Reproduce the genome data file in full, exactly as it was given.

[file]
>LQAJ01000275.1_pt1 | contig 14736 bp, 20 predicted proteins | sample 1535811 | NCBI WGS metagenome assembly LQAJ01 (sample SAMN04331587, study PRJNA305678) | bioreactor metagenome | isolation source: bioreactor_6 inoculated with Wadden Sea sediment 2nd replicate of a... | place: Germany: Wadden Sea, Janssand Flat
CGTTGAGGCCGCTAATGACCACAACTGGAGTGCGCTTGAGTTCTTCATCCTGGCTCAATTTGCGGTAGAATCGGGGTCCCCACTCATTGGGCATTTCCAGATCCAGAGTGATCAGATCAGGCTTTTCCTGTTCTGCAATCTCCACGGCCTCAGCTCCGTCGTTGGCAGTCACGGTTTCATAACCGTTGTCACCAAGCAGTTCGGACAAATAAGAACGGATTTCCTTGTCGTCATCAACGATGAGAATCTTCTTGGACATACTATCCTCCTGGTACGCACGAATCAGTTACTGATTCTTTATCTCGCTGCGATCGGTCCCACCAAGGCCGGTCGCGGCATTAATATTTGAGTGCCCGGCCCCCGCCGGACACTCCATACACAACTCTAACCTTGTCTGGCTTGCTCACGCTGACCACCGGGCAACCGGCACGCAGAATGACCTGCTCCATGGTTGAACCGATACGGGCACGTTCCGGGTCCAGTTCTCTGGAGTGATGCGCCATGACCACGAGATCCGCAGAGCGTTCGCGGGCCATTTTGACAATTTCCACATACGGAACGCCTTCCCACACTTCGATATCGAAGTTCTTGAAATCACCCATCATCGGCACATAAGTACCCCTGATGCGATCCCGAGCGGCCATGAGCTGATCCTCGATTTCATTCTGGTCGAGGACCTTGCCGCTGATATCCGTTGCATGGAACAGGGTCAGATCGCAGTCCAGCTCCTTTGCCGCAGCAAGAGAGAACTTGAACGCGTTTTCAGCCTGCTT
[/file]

>LQAJ01000275.1_pt1 | contig 14736 bp, 20 predicted proteins | sample 1535811 | NCBI WGS metagenome assembly LQAJ01 (sample SAMN04331587, study PRJNA305678) | bioreactor metagenome | isolation source: bioreactor_6 inoculated with Wadden Sea sediment 2nd replicate of a... | place: Germany: Wadden Sea, Janssand Flat
CGTTGAGGCCGCTAATGACCACAACTGGAGTGCGCTTGAGTTCTTCATCCTGGCTCAATTTGCGGTAGAATCGGGGTCCCCACTCATTGGGCATTTCCAGATCCAGAGTGATCAGATCAGGCTTTTCCTGTTCTGCAATCTCCACGGCCTCAGCTCCGTCGTTGGCAGTCACGGTTTCATAACCGTTGTCACCAAGCAGTTCGGACAAATAAGAACGGATTTCCTTGTCGTCATCAACGATGAGAATCTTCTTGGACATACTATCCTCCTGGTACGCACGAATCAGTTACTGATTCTTTATCTCGCTGCGATCGGTCCCACCAAGGCCGGTCGCGGCATTAATATTTGAGTGCCCGGCCCCCGCCGGACACTCCATACACAACTCTAACCTTGTCTGGCTTGCTCACGCTGACCACCGGGCAACCGGCACGCAGAATGACCTGCTCCATGGTTGAACCGATACGGGCACGTTCCGGGTCCAGTTCTCTGGAGTGATGCGCCATGACCACGAGATCCGCAGAGCGTTCGCGGGCCATTTTGACAATTTCCACATACGGAACGCCTTCCCACACTTCGATATCGAAGTTCTTGAAATCACCCATCATCGGCACATAAGTACCCCTGATGCGATCCCGAGCGGCCATGAGCTGATCCTCGATTTCATTCTGGTCGAGGACCTTGCCGCTGATATCCGTTGCATGGAACAGGGTCAGATCGCAGTCCAGCTCCTTTGCCGCAGCAAGAGAGAACTTGAACGCGTTTTCAGCCTGCTT